From time to time I feel great temptation to share my own learning and teaching experience with other people. The way we learn something is critically important to the final outcome.
How do we learn languages? Normally, we memorize some basic words and phrases, then we learn some grammar rules and try to compose phrases using wrong words and making predictable mistakes since the interference from the native language is so strong. Why is it that after years of studies many still fail speaking fluently? Do they fail because they are stupid and lazy? Definitely not. At the very beginning of our lives we learnt our native languages perfectly well, so we are capable of learning languages. Probably, the way we acquire a new language is not the most efficient. Most likely, it is quite inefficient. We didn't learn the native language as a sum of vocabulary and grammar rules. We never thought about the grammar at all, and yet we succeeded.
How do kids acquire their first language? They use it from the very first minute. They hear voices of people around and react to them. Meanwhile their brains collect statistics of the word usage, grammar structures and pronunciation (neurologists believe every healthy human brain has a capability to collect and analyze the language statistics by nature). Then kids try to express their emotions, needs and wants with sounds mimicking the speech of other people and adjusting their grammar and word usage according to our reaction to their speech. So the more a kid speaks the better he gets at it. We have to learn from our own childhood experience how to acquire a language; after all, it was successful once.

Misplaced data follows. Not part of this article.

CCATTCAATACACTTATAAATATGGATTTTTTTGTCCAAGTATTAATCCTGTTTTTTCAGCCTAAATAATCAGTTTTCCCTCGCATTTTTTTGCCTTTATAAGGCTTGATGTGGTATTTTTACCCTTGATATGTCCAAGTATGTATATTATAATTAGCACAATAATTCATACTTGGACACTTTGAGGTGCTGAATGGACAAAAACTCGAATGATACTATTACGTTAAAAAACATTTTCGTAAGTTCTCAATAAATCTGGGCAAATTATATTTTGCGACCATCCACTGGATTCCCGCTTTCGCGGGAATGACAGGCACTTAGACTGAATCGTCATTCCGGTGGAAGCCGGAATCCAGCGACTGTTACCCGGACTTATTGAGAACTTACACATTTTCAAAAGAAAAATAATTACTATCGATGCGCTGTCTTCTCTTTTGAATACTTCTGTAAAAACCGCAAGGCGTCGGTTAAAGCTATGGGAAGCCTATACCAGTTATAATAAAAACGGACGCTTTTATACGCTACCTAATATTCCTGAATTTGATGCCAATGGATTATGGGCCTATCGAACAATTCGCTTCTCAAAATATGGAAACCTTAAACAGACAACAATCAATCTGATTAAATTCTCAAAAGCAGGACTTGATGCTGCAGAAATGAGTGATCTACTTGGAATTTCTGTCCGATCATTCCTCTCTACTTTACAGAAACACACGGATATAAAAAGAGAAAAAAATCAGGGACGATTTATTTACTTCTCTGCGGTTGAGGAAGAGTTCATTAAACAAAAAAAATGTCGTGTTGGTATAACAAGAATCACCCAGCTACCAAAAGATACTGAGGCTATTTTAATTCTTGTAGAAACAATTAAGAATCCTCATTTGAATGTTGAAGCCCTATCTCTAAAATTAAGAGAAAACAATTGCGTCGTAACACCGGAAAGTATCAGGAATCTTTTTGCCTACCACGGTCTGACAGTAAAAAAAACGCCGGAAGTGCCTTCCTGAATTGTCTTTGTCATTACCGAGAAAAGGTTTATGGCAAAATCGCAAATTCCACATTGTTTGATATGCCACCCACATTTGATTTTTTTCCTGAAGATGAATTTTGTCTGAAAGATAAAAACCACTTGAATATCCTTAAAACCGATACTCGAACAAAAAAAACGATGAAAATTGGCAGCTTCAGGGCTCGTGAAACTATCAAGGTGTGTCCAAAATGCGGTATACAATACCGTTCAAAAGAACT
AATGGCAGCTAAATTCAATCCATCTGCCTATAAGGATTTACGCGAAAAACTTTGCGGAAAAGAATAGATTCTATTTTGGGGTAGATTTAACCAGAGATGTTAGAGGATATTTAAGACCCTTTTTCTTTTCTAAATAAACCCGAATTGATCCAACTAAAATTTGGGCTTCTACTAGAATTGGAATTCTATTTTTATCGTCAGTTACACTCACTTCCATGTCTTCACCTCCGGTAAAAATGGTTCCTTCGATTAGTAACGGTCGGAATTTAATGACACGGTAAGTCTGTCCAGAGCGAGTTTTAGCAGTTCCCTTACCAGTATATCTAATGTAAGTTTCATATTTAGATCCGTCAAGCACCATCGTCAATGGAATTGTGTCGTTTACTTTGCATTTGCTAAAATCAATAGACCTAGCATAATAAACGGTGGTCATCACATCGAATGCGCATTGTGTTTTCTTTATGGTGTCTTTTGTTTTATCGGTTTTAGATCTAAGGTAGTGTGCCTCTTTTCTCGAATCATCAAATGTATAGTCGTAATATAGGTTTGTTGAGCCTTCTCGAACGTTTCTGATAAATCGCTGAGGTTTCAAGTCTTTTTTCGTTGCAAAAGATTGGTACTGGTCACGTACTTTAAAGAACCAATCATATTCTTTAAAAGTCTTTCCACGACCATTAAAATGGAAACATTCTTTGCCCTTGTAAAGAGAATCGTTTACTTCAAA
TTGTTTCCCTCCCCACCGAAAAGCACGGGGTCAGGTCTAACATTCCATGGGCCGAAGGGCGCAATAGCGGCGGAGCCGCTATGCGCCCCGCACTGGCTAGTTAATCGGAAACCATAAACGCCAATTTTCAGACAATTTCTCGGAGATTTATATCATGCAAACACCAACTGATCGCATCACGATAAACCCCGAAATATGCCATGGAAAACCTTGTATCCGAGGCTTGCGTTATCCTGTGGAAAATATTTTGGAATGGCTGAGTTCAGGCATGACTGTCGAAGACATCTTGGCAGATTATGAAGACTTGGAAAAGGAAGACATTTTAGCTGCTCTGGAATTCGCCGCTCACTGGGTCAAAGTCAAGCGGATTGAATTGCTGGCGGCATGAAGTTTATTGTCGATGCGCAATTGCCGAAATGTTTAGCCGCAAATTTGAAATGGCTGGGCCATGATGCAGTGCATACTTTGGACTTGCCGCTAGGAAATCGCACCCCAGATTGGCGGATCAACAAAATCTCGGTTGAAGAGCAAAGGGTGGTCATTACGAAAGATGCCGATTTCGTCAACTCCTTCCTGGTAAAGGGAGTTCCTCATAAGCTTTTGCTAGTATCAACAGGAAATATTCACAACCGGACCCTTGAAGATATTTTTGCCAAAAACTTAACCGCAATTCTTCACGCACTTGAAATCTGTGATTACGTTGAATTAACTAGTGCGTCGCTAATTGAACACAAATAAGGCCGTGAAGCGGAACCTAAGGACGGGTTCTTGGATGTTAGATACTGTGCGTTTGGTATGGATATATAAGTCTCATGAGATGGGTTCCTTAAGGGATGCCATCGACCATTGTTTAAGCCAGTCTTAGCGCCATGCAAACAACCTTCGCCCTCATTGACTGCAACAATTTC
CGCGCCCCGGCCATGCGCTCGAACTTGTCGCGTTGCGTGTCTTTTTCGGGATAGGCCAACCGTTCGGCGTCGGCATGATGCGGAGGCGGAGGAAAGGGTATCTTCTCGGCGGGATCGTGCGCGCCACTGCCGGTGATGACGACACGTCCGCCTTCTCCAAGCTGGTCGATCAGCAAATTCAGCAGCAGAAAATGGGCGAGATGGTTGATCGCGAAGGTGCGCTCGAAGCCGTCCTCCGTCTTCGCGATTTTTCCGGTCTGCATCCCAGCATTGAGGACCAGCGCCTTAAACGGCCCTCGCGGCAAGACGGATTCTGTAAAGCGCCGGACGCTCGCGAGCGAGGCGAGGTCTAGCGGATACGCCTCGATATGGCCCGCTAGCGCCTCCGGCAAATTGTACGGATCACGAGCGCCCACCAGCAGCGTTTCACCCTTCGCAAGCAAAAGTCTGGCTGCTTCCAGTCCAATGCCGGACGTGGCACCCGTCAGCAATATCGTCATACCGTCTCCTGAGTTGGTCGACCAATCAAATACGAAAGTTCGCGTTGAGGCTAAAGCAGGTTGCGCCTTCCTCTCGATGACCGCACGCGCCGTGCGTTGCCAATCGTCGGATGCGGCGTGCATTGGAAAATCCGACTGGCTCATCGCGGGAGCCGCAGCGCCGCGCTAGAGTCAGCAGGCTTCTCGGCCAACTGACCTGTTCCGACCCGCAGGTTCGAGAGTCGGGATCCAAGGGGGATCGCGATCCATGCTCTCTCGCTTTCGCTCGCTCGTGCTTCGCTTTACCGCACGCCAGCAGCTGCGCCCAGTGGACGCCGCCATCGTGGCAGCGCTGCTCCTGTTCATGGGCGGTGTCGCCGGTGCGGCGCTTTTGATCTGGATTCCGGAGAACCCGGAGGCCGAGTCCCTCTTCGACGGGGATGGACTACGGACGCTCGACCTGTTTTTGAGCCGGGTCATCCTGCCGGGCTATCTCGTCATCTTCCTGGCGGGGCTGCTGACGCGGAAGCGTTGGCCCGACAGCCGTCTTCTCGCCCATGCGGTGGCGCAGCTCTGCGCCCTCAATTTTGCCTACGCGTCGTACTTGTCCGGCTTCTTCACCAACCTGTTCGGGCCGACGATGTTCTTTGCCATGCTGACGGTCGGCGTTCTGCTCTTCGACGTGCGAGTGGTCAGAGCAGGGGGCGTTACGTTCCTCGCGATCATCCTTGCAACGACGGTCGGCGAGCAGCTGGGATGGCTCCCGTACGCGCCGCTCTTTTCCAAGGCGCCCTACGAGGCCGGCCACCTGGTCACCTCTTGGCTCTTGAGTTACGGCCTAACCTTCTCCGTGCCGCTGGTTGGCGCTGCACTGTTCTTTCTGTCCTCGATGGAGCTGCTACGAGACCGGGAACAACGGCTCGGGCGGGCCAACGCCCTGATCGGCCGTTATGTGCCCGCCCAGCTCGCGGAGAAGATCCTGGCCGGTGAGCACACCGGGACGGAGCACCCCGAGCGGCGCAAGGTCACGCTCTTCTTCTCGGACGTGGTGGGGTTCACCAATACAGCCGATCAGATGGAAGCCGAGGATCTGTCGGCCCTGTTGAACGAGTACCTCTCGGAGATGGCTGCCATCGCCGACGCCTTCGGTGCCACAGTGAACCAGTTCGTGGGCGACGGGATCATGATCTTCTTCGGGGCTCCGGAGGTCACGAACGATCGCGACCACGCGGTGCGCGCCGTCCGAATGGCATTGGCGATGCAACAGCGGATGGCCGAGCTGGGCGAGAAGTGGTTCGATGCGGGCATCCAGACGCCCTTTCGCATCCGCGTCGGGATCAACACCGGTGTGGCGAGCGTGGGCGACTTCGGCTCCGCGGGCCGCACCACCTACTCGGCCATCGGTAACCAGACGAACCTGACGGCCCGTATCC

Photo by Nina
Of course, it is impossible to recreate the circumstances of our early pre-language childhood, but what we can do is to change our learning strategy. Stop learning and start using seems to be a more efficient way to acquire a new language, and this is not so hard to do.
First of all, it is useful to remember that there is a difference between using a language passively (listening and reading) and actively (speaking and writing). When learning a new language, one should develop both active and passive language skills. It is relatively easy to improve reading and listening in our age of the Internet. Passive skills are all about consuming language. For developing listening skill, you can watch movies, listen to online radio broadcasting and the music you like, memorize lyrics with no efforts (this is, actually, how I learnt English). It is not a big deal to find a good book to read (please note that this should be the book you really want to read) and/or to subscribe to blogs on topics that are interesting to you.
Active language skills means that you produce some text (oral or written) and address it to your audience. Finding an audience that is ready to help a non-native speaker with corrections is not so easy, but again, there is the Internet with its powerful resources like Lang-8 or iTalki. I would also suggest a website www.forvo.com that is a social pronunciation dictionary. I use it each time when I hesitate how to pronounce this or that word.
So why not use the advantage of the Internet epoch? Why be so persistent in methods that rarely lead to success instead of trying a natural way of acquiring a language? If you want to learn dancing you go to the dancing studio, pick up a partner and dance, improving gradually. Buying a book “Waltz and Tango course” instead would be ridiculous, wouldn't it? Language is a practical skill too, just like dancing, however, nobody has found learning a language from books absurd. Let us be like children, forget that learning is hard work (it is!) and enjoy discovering a new language, tinkering with it, exactly like we tinkered with our first language many years ago.